Distinct facial phenotype for Sanfilippo Syndrome (MPSIII)

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Science & Research News

Updates from entities conducting scientific research into Sanfilippo Syndrome. These updates are not limited to projects supported by the Foundation.

ABO-102 Gene Therapy Preserves Cognitive Development in Young Sanfilippo Children

ABO-102 Gene Therapy Preserves Cognitive Development in Young Sanfilippo Children

Young children with Sanfilippo Syndrome who were treated with ABO-102 gene therapy in the high-dose cohort demonstrated preserved neurocognitive development 12-18 months post treatment. Additionally, the children continued to track within normal age-equivalent development.

Abeona Therapeutics, which is conducting the ongoing Phase 1/2 clinical trial evaluating ABO-102 gene therapy, announced the positive data in late July. 

In its statement, Abeona shared that, “Robust and sustained improvement observed in biomarkers confers additional evidence of a clear biological effect following ABO-102 administration. In addition, longer-term safety remained favorable eight months to two years after treatment.”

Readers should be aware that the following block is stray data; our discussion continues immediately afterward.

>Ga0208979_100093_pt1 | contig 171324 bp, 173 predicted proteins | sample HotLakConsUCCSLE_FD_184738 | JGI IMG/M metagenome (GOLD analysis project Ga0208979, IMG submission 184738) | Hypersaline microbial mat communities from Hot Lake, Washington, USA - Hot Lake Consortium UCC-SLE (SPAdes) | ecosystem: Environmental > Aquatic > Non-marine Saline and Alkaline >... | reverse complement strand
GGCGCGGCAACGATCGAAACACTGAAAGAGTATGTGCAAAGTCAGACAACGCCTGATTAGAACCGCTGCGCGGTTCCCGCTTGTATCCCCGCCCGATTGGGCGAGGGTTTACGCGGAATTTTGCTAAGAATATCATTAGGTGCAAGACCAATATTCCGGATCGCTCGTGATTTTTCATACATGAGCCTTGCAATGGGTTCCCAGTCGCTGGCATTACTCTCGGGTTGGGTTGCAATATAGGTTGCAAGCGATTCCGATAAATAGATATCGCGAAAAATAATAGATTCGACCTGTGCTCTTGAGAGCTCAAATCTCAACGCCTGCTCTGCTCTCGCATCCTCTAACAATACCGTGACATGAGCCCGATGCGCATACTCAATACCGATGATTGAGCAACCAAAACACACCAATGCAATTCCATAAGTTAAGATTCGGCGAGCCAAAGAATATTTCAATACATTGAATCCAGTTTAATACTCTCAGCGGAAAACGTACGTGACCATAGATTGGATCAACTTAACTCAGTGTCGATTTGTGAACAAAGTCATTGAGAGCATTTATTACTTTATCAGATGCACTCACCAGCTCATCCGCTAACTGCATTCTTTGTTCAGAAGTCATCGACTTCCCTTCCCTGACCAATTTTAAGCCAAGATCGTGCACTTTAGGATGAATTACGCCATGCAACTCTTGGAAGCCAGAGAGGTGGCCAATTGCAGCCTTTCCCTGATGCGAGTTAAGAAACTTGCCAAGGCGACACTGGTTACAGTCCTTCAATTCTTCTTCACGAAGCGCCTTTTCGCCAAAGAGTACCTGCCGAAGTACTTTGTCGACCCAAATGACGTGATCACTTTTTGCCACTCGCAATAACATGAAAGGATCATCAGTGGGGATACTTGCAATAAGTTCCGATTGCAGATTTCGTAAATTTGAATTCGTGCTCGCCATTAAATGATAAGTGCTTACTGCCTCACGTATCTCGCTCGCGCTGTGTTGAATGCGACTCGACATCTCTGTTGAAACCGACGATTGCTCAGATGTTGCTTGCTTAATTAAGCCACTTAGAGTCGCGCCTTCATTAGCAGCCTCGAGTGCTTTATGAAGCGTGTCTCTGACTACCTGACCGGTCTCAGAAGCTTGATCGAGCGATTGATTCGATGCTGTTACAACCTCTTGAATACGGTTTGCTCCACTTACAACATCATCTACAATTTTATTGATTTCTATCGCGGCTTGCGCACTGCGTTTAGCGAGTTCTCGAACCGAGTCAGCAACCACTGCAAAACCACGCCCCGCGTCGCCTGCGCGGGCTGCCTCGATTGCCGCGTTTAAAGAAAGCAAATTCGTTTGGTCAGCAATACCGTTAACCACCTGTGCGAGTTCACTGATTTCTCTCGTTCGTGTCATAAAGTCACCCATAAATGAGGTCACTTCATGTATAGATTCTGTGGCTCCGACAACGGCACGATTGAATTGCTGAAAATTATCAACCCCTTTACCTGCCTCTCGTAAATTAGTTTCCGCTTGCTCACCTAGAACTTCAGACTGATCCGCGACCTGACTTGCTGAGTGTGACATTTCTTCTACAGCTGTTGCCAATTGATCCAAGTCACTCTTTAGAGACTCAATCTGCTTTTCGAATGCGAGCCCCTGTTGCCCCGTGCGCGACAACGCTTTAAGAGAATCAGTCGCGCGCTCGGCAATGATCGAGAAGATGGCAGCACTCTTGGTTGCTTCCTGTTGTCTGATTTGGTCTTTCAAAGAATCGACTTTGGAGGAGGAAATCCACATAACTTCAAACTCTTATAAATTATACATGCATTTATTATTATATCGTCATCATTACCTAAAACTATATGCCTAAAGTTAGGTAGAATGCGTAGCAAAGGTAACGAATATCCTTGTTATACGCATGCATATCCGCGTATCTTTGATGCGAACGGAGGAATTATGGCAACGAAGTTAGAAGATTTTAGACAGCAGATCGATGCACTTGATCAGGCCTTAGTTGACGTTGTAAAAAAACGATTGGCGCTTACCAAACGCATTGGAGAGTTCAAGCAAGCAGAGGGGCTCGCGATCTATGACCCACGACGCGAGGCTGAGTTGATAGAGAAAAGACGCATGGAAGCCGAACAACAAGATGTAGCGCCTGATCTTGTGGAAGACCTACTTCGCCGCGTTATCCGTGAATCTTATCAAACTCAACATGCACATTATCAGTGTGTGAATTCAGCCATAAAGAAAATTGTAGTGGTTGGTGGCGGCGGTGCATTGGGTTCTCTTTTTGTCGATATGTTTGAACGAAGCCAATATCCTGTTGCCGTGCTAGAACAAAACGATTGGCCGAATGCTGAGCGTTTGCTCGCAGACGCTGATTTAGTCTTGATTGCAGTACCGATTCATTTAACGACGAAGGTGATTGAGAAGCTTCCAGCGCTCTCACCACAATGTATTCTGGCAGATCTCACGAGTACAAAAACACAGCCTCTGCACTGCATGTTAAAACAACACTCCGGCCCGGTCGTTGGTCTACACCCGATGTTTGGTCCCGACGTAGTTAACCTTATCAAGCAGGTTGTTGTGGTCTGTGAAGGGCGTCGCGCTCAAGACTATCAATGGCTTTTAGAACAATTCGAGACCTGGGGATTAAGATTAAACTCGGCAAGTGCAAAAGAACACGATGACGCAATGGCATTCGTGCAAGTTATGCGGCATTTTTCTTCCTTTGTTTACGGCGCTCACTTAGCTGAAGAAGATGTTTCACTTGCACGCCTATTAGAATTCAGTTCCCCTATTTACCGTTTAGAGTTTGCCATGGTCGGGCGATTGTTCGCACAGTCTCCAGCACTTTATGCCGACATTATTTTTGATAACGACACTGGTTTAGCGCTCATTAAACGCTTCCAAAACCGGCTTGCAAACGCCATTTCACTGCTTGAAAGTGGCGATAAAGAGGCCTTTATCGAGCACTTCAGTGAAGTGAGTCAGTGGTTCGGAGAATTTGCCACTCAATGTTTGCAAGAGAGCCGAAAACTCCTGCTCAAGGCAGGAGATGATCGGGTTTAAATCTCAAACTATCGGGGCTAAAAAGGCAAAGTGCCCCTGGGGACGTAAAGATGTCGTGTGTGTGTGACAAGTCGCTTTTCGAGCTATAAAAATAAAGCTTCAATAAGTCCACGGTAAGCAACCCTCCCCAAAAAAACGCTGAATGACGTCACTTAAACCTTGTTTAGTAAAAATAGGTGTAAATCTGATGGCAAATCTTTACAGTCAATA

Abeona is enrolling eligible patients at sites in the U.S., Spain, and Australia. Read more about the trial enrollment.

Because of donors’ generous support, Cure Sanfilippo Foundation was an initial funder of Abeona’s gene therapy Type A and Type B clinical trials. 

Read this article by SanfilippoNews.com for additional information about the clinical trial. 

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Insights to Help Clinicians Understand Caregiver Burden with Sanfilippo

Insights to Help Clinicians Understand Caregiver Burden with Sanfilippo

Caregivers for children with Sanfilippo Syndrome face a unique set of challenges because of the disease’s complex nature. There is little understanding among clinicians of the family experience of caring for patients with Sanfilippo and how a caregiver’s experiences change and evolve as patients age. The burden and impact on caregivers’ quality of life is poorly defined and best-practice guidance for clinicians is lacking.

Chief Science Officer Cara O'NeillA group of international clinical advisors with expertise in the care of pediatric patients with Sanfilippo and lysosomal storage disorders met to begin filling this void of understanding and create best-practice guidance for clinicians. Cure Sanfilippo Foundation Chief Science Officer Cara O’Neill, MD FAAP, was among the advisors. As a mother of a child with Sanfilippo, Cara brought first-hand caregiver perspective to the collaboration in addition to scientific and medical expertise.